As a title, The Perfect World Of Miwako Sumida is a misconception: nothing is perfect in this book. The plot is spun around the suicide of Miwako Sumida, a student in Tokyo. Her death particularly affects Ryusei, who was in love with her, and his sister Fumi. Indonesian-born Singaporean writer Clarissa Goenawan’s style is effortless and emotionally charged, and it’s particularly heartening to see a trans character depicted in a lead role, written in a real and sympathetic way. However, although everything is tied together by Miwako, the core characters feel a little disparate, and the introduction of the supernatural later on doesn’t flow particularly well. At times, Miwako feels too close to the ‘manic pixie dream girl’ trope – you can’t help but wish the book focused solely on the siblings instead.
(Review by Prudence Wade)


4. Cannibal by Safiya Sinclair is published in paperback by Picador, Amazon

Multiple-award winning poet Safiya Sinclair bursts onto the shelves with this richly powerful debut collection. Writing up against The Tempest and its themes of colonialism and otherness, Sinclair’s material interweaves the personal, the historical and the political with language of stunning originality. From an encounter with a white male who sees the narrator’s body as something to colonise to memories of a Jamaican childhood and reflections on slavery and race relations in America, these poems are physical, enraged and sensual, but also reflective and precise. The poems do not always reveal their full meaning on first reading, but reading out loud and reflection is always powerfully rewarded.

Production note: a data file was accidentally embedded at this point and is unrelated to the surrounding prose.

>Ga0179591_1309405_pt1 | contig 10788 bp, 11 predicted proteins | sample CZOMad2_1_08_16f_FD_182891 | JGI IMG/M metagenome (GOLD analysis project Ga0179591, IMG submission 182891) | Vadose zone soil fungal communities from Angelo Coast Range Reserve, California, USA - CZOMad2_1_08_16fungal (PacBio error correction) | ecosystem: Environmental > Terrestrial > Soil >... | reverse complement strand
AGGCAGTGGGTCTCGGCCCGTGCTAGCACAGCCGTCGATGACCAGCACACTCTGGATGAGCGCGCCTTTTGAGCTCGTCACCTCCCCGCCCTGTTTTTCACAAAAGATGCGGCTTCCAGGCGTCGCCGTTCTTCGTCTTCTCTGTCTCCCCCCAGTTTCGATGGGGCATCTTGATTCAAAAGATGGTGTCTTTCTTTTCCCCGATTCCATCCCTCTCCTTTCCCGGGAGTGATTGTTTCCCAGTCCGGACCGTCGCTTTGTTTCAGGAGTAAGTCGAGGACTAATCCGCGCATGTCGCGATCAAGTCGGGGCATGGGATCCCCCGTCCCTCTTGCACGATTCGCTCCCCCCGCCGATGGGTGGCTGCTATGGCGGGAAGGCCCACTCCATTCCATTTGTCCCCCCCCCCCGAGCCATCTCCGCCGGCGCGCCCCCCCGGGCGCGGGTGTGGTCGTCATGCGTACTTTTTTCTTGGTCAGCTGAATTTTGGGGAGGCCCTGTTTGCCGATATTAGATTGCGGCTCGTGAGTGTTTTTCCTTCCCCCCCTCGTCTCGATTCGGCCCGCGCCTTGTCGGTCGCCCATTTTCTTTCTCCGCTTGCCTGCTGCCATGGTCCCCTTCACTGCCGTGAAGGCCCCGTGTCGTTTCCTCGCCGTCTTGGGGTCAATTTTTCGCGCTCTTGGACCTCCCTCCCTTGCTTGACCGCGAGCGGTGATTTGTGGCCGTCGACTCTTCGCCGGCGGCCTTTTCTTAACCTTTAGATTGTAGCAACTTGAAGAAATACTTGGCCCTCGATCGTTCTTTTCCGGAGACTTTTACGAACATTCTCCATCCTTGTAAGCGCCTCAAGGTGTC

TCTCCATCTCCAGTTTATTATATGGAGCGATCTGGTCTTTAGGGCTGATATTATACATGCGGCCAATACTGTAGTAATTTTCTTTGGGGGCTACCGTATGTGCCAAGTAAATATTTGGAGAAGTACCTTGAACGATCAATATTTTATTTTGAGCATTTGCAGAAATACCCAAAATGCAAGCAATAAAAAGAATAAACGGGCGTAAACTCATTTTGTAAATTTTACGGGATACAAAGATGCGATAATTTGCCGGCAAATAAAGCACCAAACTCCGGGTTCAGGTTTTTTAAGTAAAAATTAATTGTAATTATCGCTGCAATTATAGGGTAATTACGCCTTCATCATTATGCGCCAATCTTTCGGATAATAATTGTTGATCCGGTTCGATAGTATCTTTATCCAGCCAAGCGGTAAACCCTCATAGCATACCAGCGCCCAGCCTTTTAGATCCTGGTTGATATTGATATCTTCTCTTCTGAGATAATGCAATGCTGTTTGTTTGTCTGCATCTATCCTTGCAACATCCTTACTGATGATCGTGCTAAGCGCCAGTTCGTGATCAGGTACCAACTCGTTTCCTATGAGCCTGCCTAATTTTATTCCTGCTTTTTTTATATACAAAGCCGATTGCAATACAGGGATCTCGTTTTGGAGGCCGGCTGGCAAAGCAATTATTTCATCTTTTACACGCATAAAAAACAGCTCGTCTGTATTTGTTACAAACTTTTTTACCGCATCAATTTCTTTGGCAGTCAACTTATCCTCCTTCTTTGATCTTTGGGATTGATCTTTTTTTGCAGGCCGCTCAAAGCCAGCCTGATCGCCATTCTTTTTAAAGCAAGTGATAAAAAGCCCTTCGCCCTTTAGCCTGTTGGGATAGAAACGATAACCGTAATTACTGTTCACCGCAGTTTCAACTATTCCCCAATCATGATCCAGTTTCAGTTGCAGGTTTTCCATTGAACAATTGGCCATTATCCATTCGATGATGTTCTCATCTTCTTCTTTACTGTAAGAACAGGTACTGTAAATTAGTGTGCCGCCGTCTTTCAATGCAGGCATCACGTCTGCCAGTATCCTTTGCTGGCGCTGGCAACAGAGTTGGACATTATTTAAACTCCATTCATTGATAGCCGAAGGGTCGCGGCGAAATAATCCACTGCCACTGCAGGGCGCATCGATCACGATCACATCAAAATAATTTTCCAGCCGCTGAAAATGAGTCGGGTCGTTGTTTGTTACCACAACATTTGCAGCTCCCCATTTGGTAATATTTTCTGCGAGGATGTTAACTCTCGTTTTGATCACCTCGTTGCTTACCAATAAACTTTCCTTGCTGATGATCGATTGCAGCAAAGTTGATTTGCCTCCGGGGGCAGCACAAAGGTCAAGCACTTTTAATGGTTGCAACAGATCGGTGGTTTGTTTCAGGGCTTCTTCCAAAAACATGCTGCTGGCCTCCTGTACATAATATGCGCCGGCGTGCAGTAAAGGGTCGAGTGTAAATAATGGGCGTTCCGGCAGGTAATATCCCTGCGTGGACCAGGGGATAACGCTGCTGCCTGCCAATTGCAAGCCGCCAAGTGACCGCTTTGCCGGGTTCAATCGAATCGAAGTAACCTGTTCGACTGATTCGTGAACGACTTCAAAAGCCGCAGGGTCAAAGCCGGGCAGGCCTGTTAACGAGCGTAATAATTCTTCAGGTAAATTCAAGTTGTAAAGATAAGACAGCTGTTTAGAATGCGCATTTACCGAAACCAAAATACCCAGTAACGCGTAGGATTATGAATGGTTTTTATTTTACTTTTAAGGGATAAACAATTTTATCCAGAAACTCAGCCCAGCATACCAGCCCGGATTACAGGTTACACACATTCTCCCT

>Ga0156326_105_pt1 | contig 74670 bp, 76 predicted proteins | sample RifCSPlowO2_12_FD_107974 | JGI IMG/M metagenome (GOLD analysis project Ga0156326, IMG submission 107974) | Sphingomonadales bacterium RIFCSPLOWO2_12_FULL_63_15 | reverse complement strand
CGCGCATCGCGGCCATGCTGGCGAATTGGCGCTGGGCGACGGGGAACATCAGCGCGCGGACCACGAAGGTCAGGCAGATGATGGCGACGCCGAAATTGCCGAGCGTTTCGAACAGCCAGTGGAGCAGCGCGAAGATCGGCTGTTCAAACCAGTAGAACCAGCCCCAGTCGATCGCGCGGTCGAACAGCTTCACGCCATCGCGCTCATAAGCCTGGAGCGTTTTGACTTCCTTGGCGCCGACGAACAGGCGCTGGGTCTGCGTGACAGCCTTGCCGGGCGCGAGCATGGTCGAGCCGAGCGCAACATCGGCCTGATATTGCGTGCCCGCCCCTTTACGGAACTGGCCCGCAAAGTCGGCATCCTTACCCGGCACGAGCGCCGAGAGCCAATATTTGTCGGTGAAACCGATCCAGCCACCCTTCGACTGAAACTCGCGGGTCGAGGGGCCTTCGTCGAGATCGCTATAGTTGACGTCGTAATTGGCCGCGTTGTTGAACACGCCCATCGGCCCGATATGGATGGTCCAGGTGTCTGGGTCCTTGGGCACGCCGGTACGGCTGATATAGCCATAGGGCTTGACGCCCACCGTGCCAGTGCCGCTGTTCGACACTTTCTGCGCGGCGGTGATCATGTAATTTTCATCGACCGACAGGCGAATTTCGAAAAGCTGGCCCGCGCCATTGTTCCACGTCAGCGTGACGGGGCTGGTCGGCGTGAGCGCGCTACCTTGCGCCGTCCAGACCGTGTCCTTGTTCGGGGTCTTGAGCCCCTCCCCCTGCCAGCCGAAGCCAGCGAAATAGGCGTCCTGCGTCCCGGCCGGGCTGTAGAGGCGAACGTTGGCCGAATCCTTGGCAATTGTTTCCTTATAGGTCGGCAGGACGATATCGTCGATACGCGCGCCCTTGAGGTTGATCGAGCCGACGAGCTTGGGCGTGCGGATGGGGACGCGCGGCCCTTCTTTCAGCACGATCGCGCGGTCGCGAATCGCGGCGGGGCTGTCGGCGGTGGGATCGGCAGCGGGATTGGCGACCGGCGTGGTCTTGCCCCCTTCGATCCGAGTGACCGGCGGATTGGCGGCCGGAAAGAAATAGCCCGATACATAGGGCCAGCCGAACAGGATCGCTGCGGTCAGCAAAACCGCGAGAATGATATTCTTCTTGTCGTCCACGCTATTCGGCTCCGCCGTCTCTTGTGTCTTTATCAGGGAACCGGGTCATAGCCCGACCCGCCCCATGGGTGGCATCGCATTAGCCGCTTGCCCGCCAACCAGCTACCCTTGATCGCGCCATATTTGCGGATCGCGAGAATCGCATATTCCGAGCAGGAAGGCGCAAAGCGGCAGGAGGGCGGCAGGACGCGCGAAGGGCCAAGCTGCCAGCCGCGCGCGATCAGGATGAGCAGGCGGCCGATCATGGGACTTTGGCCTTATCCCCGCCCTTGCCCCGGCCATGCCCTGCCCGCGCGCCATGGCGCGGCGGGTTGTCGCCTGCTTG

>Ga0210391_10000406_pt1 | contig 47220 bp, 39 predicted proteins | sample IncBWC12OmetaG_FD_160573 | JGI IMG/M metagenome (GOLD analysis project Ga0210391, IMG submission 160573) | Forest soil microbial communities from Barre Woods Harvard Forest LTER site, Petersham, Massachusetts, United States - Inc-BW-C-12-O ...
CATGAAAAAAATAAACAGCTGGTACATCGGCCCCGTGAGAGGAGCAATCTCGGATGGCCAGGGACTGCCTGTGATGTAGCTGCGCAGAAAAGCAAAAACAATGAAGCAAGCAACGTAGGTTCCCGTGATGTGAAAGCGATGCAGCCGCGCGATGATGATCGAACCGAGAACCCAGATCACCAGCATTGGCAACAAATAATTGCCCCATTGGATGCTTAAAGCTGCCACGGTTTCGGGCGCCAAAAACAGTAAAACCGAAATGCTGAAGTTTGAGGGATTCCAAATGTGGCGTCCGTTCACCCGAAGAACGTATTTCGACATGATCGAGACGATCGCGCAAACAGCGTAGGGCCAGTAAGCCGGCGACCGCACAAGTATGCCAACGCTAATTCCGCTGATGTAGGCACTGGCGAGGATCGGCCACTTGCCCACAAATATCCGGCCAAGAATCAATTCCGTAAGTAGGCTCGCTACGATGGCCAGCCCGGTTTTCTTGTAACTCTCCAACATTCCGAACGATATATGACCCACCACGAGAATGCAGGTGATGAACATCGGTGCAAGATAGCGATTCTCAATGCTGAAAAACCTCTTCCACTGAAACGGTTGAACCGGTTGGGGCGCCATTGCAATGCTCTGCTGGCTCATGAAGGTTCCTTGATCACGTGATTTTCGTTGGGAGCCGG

(Review by Dan Brotzel)

Children’s book of the week

5. Jungledrop by Abi Elphinstone is published in paperback by Simon & Schuster Children’s, Amazon

This is the second book in Abi Elphinstone’s Unmapped Chronicles, a series that draws comparisons to the books of Roald Dahl and CS Lewis. Twins Fox and Fibber, 11, are lifelong rivals; only one of them can inherit the family fortune and win the love of their parents. They live in the vibrantly whimsical world of Jungledrop, with a glow-in-the-dark rainforest full of golden panthers, gobblequick trees and enchanted temples. But evil harpy Morg is on the loose again, and if she finds the Forever Fern – the elusive plant of immortality – before the twins do, their whole world is under threat. What follows is a madcap adventure in which the twins must learn the painful but essential lessons of teamwork and cooperation if they are to save the day. This adventure is a follow-up, but reads just as well as a stand-alone book. It’s vividly imagined and pacy, and it’s fun to have two protagonists who initially seem so rude and objectionable. Sometimes it’s a bit wordy though, and the sophistication of the language doesn’t always match the younger feel of the fantastical world.
(Review by Poppy Brotzel)


Wise Living Magazine may receive a small commission to help support the running of this site from purchases made from links on this page, or some links may have been sponsored to be included in the article. Affiliate or sponsored links do not influence our editorial or articles published by Wise Living.



Please enter your comment!
Please enter your name here

This site uses Akismet to reduce spam. Learn how your comment data is processed.